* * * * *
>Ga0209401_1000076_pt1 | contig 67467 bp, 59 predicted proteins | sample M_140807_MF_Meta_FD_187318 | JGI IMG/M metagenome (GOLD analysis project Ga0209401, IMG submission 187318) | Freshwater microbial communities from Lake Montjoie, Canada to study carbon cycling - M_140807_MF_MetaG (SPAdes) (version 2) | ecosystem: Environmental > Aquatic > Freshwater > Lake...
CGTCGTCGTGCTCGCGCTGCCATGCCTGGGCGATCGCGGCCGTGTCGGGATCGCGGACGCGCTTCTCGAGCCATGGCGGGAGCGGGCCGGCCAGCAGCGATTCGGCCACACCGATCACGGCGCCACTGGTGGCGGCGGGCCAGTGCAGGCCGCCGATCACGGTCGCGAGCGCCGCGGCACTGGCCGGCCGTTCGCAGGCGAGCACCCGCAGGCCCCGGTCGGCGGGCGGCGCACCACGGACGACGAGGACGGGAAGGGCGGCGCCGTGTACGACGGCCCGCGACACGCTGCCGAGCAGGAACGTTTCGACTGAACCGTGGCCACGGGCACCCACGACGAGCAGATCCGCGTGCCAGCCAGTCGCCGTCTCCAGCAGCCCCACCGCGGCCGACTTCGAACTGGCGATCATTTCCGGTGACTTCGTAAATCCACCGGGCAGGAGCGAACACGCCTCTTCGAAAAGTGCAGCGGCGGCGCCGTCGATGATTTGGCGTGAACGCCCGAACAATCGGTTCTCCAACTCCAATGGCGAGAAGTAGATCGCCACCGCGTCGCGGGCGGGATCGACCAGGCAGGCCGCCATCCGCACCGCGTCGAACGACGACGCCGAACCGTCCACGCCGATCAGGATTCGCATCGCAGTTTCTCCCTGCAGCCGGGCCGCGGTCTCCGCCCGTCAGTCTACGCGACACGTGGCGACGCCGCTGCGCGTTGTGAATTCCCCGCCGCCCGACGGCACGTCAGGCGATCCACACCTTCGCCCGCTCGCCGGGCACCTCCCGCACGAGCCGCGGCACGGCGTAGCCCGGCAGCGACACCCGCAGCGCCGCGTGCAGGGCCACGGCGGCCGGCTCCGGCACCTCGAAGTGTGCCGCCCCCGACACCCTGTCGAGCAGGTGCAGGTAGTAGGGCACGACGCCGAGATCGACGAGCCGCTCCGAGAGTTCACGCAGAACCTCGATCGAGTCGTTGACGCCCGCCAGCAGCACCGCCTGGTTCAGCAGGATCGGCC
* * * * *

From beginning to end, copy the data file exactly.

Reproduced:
>Ga0209401_1000076_pt1 | contig 67467 bp, 59 predicted proteins | sample M_140807_MF_Meta_FD_187318 | JGI IMG/M metagenome (GOLD analysis project Ga0209401, IMG submission 187318) | Freshwater microbial communities from Lake Montjoie, Canada to study carbon cycling - M_140807_MF_MetaG (SPAdes) (version 2) | ecosystem: Environmental > Aquatic > Freshwater > Lake...
CGTCGTCGTGCTCGCGCTGCCATGCCTGGGCGATCGCGGCCGTGTCGGGATCGCGGACGCGCTTCTCGAGCCATGGCGGGAGCGGGCCGGCCAGCAGCGATTCGGCCACACCGATCACGGCGCCACTGGTGGCGGCGGGCCAGTGCAGGCCGCCGATCACGGTCGCGAGCGCCGCGGCACTGGCCGGCCGTTCGCAGGCGAGCACCCGCAGGCCCCGGTCGGCGGGCGGCGCACCACGGACGACGAGGACGGGAAGGGCGGCGCCGTGTACGACGGCCCGCGACACGCTGCCGAGCAGGAACGTTTCGACTGAACCGTGGCCACGGGCACCCACGACGAGCAGATCCGCGTGCCAGCCAGTCGCCGTCTCCAGCAGCCCCACCGCGGCCGACTTCGAACTGGCGATCATTTCCGGTGACTTCGTAAATCCACCGGGCAGGAGCGAACACGCCTCTTCGAAAAGTGCAGCGGCGGCGCCGTCGATGATTTGGCGTGAACGCCCGAACAATCGGTTCTCCAACTCCAATGGCGAGAAGTAGATCGCCACCGCGTCGCGGGCGGGATCGACCAGGCAGGCCGCCATCCGCACCGCGTCGAACGACGACGCCGAACCGTCCACGCCGATCAGGATTCGCATCGCAGTTTCTCCCTGCAGCCGGGCCGCGGTCTCCGCCCGTCAGTCTACGCGACACGTGGCGACGCCGCTGCGCGTTGTGAATTCCCCGCCGCCCGACGGCACGTCAGGCGATCCACACCTTCGCCCGCTCGCCGGGCACCTCCCGCACGAGCCGCGGCACGGCGTAGCCCGGCAGCGACACCCGCAGCGCCGCGTGCAGGGCCACGGCGGCCGGCTCCGGCACCTCGAAGTGTGCCGCCCCCGACACCCTGTCGAGCAGGTGCAGGTAGTAGGGCACGACGCCGAGATCGACGAGCCGCTCCGAGAGTTCACGCAGAACCTCGATCGAGTCGTTGACGCCCGCCAGCAGCACCGCCTGGTTCAGCAGGATCGGCC